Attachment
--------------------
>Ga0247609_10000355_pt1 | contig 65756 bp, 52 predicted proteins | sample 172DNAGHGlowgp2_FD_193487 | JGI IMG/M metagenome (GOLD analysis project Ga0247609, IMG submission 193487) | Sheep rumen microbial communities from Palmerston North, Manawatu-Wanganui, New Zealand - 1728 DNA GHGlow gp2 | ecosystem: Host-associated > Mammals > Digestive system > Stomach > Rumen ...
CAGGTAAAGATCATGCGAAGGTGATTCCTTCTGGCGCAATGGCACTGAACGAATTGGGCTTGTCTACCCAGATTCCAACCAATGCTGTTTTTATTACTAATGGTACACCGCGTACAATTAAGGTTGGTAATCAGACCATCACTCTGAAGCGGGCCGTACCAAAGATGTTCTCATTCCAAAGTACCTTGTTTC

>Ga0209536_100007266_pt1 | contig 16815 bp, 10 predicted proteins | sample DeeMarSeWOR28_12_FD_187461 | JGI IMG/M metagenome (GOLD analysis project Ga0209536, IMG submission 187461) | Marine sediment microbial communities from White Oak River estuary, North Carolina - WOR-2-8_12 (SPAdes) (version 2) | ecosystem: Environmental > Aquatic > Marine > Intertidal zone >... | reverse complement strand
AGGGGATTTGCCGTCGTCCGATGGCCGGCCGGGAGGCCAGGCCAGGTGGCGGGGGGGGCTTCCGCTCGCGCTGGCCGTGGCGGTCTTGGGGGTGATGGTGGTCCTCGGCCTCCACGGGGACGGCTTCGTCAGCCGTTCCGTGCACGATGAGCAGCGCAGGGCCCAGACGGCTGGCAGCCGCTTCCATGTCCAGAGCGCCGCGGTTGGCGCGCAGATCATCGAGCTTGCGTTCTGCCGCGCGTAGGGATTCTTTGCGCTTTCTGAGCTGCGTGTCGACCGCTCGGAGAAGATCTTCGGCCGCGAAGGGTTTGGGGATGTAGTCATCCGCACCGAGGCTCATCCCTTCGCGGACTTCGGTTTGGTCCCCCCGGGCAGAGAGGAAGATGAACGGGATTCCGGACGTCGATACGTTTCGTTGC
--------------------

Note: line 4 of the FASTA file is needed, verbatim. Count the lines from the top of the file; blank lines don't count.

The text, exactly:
AGGGGATTTGCCGTCGTCCGATGGCCGGCCGGGAGGCCAGGCCAGGTGGCGGGGGGGGCTTCCGCTCGCGCTGGCCGTGGCGGTCTTGGGGGTGATGGTGGTCCTCGGCCTCCACGGGGACGGCTTCGTCAGCCGTTCCGTGCACGATGAGCAGCGCAGGGCCCAGACGGCTGGCAGCCGCTTCCATGTCCAGAGCGCCGCGGTTGGCGCGCAGATCATCGAGCTTGCGTTCTGCCGCGCGTAGGGATTCTTTGCGCTTTCTGAGCTGCGTGTCGACCGCTCGGAGAAGATCTTCGGCCGCGAAGGGTTTGGGGATGTAGTCATCCGCACCGAGGCTCATCCCTTCGCGGACTTCGGTTTGGTCCCCCCGGGCAGAGAGGAAGATGAACGGGATTCCGGACGTCGATACGTTTCGTTGC